Forces Shaping Cognitive Computing

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Cognitive computing has the power to accelerate, enhance and scale human expertise.  According to IBM, these six factors – society, technology, perception, information, policy and skills – are shaping how the technology advances.  Below is a brief summary of each factor:

Society – consumers will continue to demand more intelligent machines and it is expected that mobile device use will continue to grow.  These two trends will allow society as a whole to gain more familiarity and comfort with cognitive systems.

Technology – leading experts agree that current architecture must advance to take full advantage of cognitive computing.  So far technology advances such as natural language processing and deep-learning coupled with more robust data from IoT devices has made strides in providing better input and output opportunities for cognitive systems.

Perception – continued education about the value of cognitive computing, grounded in reality, is necessary to keep interest and funding.

Information – With the explosion in digital data, it is getting harder and harder to keep pace with the volume and velocity without technology such as cognitive computing.  IDC predicts that the digital universe will reach 40 zettabytes by 2020 which will further drive the advancement of cognitive capabilities.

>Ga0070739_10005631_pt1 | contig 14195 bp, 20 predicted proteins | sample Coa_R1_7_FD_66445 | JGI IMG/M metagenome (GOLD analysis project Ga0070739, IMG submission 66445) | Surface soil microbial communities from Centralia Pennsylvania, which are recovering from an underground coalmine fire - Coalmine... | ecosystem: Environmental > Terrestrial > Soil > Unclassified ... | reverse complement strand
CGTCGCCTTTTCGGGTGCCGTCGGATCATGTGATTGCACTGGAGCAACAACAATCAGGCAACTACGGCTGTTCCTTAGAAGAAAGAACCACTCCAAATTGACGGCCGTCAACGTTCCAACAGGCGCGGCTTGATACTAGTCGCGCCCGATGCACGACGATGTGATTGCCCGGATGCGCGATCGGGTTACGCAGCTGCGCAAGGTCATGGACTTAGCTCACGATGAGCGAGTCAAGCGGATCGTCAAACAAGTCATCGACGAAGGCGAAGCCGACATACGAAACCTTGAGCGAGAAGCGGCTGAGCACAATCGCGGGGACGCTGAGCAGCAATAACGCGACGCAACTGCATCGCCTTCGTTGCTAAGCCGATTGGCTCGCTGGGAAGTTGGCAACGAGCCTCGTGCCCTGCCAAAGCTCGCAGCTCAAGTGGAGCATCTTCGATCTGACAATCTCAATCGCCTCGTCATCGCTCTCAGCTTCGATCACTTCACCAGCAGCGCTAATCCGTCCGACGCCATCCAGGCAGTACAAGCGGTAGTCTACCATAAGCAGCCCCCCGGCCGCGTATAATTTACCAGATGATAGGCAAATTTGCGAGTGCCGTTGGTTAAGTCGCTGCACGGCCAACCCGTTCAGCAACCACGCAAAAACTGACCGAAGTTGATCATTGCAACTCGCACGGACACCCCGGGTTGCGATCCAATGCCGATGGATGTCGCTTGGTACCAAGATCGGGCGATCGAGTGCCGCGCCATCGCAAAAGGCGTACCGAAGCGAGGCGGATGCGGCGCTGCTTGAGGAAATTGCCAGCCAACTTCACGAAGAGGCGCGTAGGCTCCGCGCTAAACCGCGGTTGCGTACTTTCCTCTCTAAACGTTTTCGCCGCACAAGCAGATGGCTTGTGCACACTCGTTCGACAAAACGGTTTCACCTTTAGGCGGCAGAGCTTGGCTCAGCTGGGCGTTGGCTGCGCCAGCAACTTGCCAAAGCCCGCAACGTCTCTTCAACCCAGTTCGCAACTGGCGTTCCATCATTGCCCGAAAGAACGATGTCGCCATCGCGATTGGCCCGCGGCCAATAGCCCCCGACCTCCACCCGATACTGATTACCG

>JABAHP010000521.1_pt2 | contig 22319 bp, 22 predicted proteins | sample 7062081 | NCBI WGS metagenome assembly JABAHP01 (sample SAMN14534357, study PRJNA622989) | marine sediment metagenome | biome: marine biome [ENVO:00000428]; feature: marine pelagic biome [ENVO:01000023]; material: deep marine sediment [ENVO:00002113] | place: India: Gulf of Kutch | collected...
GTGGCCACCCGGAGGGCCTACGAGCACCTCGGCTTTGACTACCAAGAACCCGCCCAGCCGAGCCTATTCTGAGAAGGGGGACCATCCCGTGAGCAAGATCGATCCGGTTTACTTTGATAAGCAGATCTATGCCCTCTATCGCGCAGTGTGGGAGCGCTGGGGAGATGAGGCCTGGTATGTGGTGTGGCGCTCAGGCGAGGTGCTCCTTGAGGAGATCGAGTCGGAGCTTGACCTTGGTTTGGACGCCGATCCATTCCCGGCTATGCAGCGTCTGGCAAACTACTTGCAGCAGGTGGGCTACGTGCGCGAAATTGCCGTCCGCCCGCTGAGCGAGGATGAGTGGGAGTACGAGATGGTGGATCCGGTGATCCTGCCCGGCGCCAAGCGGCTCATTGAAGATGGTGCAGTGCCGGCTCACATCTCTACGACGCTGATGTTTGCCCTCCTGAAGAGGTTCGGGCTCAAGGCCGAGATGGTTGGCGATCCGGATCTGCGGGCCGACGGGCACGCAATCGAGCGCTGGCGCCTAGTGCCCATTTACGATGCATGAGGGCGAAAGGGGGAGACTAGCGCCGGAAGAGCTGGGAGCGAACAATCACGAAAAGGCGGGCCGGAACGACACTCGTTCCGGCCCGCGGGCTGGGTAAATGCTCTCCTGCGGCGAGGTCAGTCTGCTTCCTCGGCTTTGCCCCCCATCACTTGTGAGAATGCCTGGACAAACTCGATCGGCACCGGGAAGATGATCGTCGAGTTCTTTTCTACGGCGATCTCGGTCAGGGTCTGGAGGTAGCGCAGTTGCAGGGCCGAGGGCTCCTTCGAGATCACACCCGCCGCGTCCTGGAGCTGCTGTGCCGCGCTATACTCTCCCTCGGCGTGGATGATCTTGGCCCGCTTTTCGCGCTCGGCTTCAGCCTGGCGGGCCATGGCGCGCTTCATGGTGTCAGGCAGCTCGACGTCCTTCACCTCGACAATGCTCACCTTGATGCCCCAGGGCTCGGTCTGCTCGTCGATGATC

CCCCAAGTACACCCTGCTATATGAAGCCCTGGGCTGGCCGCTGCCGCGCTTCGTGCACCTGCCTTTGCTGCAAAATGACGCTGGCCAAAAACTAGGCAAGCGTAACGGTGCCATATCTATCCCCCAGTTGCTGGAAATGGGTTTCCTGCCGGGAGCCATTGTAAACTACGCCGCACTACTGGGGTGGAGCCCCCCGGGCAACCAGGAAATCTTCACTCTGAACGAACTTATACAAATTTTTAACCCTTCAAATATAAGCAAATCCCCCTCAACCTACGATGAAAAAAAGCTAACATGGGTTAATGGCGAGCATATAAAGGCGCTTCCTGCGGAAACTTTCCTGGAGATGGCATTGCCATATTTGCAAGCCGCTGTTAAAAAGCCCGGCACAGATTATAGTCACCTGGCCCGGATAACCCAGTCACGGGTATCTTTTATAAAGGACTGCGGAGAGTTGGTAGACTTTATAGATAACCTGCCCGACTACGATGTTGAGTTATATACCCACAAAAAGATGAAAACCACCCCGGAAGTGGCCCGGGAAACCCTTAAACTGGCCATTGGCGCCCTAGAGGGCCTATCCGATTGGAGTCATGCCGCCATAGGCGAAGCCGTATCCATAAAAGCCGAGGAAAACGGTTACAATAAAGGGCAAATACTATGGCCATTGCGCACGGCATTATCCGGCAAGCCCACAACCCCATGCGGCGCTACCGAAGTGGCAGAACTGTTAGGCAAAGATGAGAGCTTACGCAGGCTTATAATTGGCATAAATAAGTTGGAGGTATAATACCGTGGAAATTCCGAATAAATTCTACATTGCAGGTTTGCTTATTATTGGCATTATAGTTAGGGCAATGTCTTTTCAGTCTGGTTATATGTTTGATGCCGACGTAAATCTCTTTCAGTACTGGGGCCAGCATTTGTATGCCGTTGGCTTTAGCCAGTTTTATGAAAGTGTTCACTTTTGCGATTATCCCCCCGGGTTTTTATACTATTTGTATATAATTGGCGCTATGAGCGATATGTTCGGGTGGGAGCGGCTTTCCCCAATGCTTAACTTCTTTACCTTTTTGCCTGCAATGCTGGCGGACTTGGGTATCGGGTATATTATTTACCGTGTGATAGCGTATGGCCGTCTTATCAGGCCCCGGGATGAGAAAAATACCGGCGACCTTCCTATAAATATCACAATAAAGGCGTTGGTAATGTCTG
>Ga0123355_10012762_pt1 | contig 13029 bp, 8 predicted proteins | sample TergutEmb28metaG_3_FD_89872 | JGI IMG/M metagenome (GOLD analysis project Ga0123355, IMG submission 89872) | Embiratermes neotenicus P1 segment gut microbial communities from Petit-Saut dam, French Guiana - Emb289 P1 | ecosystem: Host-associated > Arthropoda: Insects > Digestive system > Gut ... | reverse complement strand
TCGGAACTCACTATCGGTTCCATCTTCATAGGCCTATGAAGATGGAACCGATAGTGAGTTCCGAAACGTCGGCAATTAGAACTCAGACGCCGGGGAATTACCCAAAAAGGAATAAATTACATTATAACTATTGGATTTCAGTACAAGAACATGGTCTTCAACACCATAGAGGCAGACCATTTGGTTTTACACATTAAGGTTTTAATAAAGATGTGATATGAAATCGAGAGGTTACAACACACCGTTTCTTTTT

Policy – as more entities adopt the technology, policies around data sharing, data privacy, data security and decision making will also need to be revised and reapplied.

Skills – a skilled work-force is recognized as a top challenge by industry leaders.  Currently, the skills needed to advance the technology are limited.  The supply of skilled workers is low and more are needed to not only put cognitive systems in place but to also produce actionable results.

If you would like to read in more depth about the factors affecting cognitive computing growth, please check out this white paper by IBM: Your Cognitive Future, How Next-Gen Computing Changes the Way We Live and Work.

Adding Cognitive Computing to Your Business